Angle sum formulae
Only a short post this week. I am on holiday for a few days from tomorrow. Yippee!
In playing with algebraic equations I found myself wanting the angle sum formulae:
Being a forgetful sort I could only remember sketchy details and in particular certainly could not remember which was round the equation for goes. So I decided to construct them for myself, and found they both come from the same elegant picture. Maybe this is well known, but I do not remember ever proving these equations, so I do not know the standard proof. Looking for geometric proofs I found several, going back all the way to Euclid, even the Wikipedia proof is geometric. However:
[these] geometric arguments (while they lend themselves to spiffy pictures) tend to involve a certain amount of chicanery. One must find the proper “construction lines,” inscribe and circumscribe the correct circles and so forth. If one sees a geometric proof and, six months later, wishes to recover the result, remembering the necessary diagrams and manipulations can be quite the challenge.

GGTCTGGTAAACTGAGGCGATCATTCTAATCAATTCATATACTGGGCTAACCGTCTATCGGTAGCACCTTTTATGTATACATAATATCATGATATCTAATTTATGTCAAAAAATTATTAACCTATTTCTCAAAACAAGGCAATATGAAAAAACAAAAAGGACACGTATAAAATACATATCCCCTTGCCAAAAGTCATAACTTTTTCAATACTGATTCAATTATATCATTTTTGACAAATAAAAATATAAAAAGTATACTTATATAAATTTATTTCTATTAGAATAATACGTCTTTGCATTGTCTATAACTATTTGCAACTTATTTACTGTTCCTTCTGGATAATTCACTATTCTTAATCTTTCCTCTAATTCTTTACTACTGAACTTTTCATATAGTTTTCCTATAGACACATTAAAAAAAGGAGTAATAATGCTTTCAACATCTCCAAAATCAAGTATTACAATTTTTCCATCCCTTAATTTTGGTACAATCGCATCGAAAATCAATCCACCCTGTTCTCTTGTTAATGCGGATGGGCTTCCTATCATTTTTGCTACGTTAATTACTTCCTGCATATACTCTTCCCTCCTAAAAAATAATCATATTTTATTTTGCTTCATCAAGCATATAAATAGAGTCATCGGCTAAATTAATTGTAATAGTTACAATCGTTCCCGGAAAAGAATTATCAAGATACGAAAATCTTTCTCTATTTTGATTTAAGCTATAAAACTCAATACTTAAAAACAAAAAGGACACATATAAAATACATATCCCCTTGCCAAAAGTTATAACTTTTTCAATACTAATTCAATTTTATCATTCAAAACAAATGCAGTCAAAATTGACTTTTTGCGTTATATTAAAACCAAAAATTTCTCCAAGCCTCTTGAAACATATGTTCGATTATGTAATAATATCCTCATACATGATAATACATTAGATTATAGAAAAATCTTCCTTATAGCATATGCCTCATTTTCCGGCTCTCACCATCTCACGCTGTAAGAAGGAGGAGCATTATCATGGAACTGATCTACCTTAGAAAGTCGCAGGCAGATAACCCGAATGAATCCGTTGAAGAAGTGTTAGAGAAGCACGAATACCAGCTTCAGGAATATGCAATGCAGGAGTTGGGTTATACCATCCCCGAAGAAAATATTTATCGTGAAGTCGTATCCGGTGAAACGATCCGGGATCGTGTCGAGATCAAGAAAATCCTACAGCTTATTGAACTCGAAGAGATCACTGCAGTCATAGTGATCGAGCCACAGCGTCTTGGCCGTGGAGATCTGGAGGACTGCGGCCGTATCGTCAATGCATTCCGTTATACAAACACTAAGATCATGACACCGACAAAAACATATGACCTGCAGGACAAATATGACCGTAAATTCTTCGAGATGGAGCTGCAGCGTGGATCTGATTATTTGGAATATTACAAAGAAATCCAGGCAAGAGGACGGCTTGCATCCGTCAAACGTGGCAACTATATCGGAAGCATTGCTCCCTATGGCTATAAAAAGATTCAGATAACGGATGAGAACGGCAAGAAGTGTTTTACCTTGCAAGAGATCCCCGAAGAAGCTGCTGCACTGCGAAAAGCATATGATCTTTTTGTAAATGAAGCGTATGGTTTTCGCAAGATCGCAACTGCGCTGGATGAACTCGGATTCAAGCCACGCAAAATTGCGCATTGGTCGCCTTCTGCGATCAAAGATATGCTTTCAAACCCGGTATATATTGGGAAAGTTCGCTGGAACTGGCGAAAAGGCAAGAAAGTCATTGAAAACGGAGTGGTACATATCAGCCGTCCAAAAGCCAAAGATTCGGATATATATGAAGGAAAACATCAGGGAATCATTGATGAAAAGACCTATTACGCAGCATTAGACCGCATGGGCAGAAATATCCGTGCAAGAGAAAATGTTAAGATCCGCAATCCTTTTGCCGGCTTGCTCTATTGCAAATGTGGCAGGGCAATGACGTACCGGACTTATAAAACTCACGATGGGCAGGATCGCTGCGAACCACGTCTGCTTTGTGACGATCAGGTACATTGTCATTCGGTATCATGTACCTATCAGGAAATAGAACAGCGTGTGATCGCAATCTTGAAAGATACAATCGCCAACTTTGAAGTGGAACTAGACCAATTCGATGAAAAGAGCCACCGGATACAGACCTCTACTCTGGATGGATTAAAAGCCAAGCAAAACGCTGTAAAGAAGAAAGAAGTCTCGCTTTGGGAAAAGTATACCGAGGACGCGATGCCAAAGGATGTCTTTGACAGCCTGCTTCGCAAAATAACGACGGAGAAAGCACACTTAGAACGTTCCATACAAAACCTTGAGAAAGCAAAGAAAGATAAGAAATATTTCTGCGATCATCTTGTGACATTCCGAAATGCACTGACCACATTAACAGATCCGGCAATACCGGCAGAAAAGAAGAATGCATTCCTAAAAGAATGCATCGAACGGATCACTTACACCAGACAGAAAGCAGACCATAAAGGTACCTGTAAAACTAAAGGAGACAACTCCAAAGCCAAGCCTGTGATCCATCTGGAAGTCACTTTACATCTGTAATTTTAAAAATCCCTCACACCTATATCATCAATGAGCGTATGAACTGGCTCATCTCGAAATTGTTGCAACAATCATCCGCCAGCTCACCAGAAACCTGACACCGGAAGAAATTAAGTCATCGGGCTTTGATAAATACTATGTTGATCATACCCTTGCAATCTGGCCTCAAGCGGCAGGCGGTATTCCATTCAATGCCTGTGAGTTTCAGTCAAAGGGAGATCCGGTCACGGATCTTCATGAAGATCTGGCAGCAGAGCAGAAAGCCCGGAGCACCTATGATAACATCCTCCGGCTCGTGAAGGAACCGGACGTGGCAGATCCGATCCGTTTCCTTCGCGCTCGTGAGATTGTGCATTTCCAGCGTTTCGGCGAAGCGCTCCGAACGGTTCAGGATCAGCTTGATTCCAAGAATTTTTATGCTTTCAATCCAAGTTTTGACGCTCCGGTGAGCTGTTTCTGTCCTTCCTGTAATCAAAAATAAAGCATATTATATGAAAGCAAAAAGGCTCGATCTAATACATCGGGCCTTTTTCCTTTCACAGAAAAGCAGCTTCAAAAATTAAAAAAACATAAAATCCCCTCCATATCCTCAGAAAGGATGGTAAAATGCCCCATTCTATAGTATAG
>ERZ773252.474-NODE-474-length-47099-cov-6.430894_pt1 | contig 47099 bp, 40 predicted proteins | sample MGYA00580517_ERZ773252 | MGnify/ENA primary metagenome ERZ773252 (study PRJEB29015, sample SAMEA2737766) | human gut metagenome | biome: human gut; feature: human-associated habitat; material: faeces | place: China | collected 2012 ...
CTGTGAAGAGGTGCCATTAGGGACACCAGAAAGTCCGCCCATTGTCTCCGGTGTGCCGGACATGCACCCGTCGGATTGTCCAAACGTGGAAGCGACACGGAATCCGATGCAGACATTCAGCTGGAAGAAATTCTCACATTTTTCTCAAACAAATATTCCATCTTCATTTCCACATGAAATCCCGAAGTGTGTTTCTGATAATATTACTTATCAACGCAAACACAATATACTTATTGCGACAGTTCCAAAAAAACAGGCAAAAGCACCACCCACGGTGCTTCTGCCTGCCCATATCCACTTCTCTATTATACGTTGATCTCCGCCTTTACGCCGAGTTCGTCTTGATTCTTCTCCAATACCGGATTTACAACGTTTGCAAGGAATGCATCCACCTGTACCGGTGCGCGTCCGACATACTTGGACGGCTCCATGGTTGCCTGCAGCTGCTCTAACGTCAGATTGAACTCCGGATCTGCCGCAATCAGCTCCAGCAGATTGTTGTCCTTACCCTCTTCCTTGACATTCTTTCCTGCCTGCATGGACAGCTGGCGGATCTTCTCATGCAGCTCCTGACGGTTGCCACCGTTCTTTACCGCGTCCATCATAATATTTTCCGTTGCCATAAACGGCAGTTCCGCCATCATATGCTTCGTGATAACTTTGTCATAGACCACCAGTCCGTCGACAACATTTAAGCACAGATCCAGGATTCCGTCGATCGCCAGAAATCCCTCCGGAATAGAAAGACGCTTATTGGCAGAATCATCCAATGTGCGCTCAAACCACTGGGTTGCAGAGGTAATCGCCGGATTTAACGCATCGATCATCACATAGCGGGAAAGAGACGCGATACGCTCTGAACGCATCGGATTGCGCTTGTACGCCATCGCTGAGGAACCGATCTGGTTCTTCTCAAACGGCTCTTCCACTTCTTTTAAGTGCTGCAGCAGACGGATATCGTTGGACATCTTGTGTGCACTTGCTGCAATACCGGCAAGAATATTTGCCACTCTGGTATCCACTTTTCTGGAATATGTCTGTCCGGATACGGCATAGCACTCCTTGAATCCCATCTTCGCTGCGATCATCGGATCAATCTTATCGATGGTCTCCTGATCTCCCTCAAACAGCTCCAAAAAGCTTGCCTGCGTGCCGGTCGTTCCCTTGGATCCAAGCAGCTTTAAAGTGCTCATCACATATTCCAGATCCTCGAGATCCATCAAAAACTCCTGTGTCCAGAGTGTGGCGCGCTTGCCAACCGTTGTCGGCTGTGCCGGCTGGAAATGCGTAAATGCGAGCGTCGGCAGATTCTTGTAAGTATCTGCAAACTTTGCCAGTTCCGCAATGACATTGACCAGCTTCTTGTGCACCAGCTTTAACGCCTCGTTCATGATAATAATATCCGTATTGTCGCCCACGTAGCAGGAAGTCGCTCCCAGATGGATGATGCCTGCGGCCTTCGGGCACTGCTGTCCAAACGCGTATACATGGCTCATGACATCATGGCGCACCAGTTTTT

Blake Stacey Science after Sunclipse
The other method (used by Blake in his post) is to step into analytic geometry and use Euler’s formula, however I feel that this construction is elegant and easily memorable, plus it does both formulas at once.
If we have a right angle triangle with hypotenuse of length 1, and angle then the adjacent side next to the angle is and the opposite side, away from the angle is . In the figure therefore let the green triangle have angle and the light brown triangle have angle . Adding these two angles gives the angle for the dark brown triangle. We want to find the two side lengths of this triangle. To do this leave the light brown triangle fixed and stick two copies of the green triangle to its opposite and adjacent sides. These are of different sizes but are similar to the green triangle, so they have the same angles. In particular the dark green triangle is times the green and the light green is times the green. We can now read off the formulae. For example, the height of the dark brown triangle is the sum of the opposite side for the dark green and the adjacent for the light green.